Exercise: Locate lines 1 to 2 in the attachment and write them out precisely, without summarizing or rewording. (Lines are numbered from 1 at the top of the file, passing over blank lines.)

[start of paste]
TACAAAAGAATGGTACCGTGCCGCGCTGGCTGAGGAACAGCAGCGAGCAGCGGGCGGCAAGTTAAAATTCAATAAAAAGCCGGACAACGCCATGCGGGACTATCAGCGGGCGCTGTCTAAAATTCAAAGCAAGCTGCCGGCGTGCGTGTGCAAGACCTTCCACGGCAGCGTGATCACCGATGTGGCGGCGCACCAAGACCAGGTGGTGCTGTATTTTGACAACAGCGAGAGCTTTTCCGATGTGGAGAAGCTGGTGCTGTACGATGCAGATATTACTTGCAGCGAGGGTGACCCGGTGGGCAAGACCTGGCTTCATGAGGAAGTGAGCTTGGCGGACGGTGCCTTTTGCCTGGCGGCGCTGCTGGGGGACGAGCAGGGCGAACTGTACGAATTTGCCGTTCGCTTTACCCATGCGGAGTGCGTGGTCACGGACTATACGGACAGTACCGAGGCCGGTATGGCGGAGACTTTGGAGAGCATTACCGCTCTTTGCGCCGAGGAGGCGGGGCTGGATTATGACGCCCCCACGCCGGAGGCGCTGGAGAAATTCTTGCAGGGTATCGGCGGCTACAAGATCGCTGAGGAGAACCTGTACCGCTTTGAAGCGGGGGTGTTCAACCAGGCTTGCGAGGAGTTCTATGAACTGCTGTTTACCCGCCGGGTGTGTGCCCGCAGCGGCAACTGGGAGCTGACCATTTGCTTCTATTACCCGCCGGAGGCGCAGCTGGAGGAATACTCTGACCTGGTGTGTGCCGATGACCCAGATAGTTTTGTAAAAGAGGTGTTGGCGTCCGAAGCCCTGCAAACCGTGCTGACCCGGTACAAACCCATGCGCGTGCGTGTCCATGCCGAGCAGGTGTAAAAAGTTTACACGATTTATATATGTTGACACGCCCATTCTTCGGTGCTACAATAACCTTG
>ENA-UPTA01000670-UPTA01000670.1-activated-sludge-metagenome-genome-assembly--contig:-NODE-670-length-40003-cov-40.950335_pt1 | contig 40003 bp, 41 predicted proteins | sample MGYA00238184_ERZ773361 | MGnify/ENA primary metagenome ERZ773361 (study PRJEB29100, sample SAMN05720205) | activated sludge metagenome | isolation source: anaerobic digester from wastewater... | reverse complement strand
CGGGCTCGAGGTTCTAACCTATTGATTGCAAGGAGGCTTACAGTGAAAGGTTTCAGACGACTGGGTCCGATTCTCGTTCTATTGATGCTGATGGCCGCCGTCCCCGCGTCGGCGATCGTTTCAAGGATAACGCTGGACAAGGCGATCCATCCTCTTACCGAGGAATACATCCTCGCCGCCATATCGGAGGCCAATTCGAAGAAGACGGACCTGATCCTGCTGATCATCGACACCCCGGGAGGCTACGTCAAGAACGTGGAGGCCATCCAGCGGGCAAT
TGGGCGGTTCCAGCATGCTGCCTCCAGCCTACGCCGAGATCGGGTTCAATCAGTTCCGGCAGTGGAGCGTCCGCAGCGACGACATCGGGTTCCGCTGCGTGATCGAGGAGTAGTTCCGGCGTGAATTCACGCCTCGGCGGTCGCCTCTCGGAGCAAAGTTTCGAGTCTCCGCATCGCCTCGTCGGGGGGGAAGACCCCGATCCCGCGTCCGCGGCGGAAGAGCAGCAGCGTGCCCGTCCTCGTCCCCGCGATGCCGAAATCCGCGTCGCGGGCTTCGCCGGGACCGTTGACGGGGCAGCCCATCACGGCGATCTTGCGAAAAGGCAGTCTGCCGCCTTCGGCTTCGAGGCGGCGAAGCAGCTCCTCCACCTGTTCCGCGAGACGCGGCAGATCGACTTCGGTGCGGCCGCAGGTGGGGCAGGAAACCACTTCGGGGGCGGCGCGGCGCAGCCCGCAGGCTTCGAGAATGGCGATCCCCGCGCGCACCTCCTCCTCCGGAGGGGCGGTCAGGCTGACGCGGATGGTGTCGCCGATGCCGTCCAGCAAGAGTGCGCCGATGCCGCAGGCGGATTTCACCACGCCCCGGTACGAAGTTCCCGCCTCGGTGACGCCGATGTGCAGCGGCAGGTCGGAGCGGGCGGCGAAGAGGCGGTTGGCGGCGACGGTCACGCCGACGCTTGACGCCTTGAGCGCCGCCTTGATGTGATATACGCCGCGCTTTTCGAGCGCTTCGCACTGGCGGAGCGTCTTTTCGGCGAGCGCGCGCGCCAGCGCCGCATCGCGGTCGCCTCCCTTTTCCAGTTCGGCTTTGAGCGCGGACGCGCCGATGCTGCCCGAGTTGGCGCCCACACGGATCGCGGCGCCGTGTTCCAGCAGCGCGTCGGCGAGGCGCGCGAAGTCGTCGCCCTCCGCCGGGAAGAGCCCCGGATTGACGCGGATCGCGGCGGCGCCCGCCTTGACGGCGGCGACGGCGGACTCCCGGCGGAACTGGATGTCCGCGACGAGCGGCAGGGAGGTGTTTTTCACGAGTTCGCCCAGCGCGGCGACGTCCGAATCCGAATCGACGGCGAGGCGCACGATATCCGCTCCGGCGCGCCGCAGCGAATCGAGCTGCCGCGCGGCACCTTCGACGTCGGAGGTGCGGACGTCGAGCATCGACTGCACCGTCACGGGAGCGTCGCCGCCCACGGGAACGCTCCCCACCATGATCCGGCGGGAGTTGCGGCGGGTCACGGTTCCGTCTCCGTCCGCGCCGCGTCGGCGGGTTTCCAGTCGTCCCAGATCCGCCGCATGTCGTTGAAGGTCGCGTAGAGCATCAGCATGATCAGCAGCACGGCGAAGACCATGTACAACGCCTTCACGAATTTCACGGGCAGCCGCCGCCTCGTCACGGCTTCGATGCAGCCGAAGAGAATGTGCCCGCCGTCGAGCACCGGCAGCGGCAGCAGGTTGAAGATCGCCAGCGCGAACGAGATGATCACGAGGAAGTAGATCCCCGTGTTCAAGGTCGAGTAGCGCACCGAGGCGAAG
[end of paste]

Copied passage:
TACAAAAGAATGGTACCGTGCCGCGCTGGCTGAGGAACAGCAGCGAGCAGCGGGCGGCAAGTTAAAATTCAATAAAAAGCCGGACAACGCCATGCGGGACTATCAGCGGGCGCTGTCTAAAATTCAAAGCAAGCTGCCGGCGTGCGTGTGCAAGACCTTCCACGGCAGCGTGATCACCGATGTGGCGGCGCACCAAGACCAGGTGGTGCTGTATTTTGACAACAGCGAGAGCTTTTCCGATGTGGAGAAGCTGGTGCTGTACGATGCAGATATTACTTGCAGCGAGGGTGACCCGGTGGGCAAGACCTGGCTTCATGAGGAAGTGAGCTTGGCGGACGGTGCCTTTTGCCTGGCGGCGCTGCTGGGGGACGAGCAGGGCGAACTGTACGAATTTGCCGTTCGCTTTACCCATGCGGAGTGCGTGGTCACGGACTATACGGACAGTACCGAGGCCGGTATGGCGGAGACTTTGGAGAGCATTACCGCTCTTTGCGCCGAGGAGGCGGGGCTGGATTATGACGCCCCCACGCCGGAGGCGCTGGAGAAATTCTTGCAGGGTATCGGCGGCTACAAGATCGCTGAGGAGAACCTGTACCGCTTTGAAGCGGGGGTGTTCAACCAGGCTTGCGAGGAGTTCTATGAACTGCTGTTTACCCGCCGGGTGTGTGCCCGCAGCGGCAACTGGGAGCTGACCATTTGCTTCTATTACCCGCCGGAGGCGCAGCTGGAGGAATACTCTGACCTGGTGTGTGCCGATGACCCAGATAGTTTTGTAAAAGAGGTGTTGGCGTCCGAAGCCCTGCAAACCGTGCTGACCCGGTACAAACCCATGCGCGTGCGTGTCCATGCCGAGCAGGTGTAAAAAGTTTACACGATTTATATATGTTGACACGCCCATTCTTCGGTGCTACAATAACCTTG
>ENA-UPTA01000670-UPTA01000670.1-activated-sludge-metagenome-genome-assembly--contig:-NODE-670-length-40003-cov-40.950335_pt1 | contig 40003 bp, 41 predicted proteins | sample MGYA00238184_ERZ773361 | MGnify/ENA primary metagenome ERZ773361 (study PRJEB29100, sample SAMN05720205) | activated sludge metagenome | isolation source: anaerobic digester from wastewater... | reverse complement strand